Edvard Munch (1863-1944) is the only Scandinavian painter of modern times to have achieved a world reputation. A tragic childhood – his mother died when he was five and a sister when he was thirteen – wounded him deeply, and much of his early work expresses this in its agonized pessimism. In the first half of his career he lived much of his life in Germany, and became one of the fathers of modern German art. After 1900, however, and particularly after his return to Norway in 1909 following a severe nervous breakdown, his subjects tended to become more extrovert and objective, while his palette assumed increasingly brighter colours. The period 1910-20 was a particularly prolific one, in which he painted mural decorations for Oslo University and many other outdoor subjects, but Munch continued working throughout his life and produced some remarkable sefl-portraits shortly before his death.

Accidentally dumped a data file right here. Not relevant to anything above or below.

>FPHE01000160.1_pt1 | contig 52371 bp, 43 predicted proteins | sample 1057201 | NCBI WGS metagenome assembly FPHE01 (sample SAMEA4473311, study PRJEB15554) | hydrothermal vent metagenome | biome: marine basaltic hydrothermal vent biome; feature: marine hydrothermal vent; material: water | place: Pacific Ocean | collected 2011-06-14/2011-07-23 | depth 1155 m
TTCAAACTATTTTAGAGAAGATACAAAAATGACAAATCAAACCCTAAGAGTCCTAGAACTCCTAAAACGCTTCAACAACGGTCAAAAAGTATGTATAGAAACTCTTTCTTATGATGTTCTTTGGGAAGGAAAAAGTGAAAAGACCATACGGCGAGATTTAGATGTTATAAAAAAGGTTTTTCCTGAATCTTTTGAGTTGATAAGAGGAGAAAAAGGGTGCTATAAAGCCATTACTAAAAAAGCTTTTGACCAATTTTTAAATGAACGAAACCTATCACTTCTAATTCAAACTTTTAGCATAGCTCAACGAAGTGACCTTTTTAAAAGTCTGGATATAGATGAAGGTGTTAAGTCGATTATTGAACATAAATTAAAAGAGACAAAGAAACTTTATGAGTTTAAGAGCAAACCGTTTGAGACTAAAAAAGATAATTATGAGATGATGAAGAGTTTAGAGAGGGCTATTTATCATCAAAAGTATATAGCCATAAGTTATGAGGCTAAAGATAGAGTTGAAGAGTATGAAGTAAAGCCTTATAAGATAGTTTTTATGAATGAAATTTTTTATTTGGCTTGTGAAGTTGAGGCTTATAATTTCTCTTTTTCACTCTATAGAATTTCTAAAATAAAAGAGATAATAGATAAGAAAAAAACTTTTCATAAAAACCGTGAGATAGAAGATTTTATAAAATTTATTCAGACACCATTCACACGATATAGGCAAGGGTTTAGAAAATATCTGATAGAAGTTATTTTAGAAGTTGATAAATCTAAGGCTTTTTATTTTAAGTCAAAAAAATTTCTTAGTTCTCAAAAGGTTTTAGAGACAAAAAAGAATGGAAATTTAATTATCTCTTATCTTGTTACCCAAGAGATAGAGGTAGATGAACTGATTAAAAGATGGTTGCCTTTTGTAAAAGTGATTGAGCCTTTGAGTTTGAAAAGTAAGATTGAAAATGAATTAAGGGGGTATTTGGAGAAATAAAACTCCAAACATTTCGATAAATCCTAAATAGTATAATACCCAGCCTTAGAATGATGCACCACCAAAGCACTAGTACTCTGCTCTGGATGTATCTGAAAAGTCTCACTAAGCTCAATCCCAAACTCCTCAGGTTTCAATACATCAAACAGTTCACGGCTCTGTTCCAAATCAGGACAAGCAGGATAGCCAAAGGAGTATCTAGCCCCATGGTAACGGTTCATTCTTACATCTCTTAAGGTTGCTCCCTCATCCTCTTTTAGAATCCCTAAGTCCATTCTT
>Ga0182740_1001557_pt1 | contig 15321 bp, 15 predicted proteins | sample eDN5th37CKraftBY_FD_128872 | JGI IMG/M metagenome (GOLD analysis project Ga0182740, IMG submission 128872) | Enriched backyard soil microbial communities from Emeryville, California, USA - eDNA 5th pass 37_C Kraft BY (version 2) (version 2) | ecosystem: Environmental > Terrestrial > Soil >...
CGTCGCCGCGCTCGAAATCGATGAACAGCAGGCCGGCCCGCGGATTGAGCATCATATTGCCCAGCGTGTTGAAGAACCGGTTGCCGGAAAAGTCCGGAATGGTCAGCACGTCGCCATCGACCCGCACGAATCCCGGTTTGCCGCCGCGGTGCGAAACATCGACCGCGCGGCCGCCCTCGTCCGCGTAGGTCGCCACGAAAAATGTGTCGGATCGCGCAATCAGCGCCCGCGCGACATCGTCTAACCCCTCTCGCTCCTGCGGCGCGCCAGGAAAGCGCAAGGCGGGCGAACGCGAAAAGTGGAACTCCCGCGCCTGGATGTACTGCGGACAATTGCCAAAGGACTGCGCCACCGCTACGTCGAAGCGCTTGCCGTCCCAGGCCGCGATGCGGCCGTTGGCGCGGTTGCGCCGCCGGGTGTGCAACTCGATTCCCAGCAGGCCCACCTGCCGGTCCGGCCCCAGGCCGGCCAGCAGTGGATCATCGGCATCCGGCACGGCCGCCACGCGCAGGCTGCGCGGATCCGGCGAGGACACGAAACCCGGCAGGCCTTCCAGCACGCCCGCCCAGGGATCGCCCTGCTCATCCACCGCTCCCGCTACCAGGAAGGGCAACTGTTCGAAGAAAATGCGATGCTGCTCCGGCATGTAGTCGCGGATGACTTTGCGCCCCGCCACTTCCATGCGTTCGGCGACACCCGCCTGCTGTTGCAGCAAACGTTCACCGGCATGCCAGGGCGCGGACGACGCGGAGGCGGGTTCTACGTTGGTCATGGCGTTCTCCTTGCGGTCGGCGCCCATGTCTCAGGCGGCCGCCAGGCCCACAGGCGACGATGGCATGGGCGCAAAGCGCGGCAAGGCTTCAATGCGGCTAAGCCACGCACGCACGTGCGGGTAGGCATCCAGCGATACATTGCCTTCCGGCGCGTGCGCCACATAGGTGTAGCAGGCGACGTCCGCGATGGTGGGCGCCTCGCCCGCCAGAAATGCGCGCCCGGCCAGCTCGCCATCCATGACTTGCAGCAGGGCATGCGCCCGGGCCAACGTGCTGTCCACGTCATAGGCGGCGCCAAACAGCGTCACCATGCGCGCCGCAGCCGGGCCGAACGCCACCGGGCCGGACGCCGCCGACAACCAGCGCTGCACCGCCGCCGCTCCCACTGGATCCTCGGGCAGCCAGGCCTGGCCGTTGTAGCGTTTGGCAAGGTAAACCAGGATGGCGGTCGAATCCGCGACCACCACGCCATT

This introduction to the art of Munch includes forty-eight full-page colour plates, of work from all stages of his career, from the naturalism of the early work, through the symbolic psychological dramas of the 1980s to the brilliant colours of the later works. John Boulton Smith’s authoritative essay on Munch has here been revised and updated. The plates are complemented by notes written by art historian James Malpas, discussing each painting in detail, and there is a wealth of black-and-white comparative illustrations.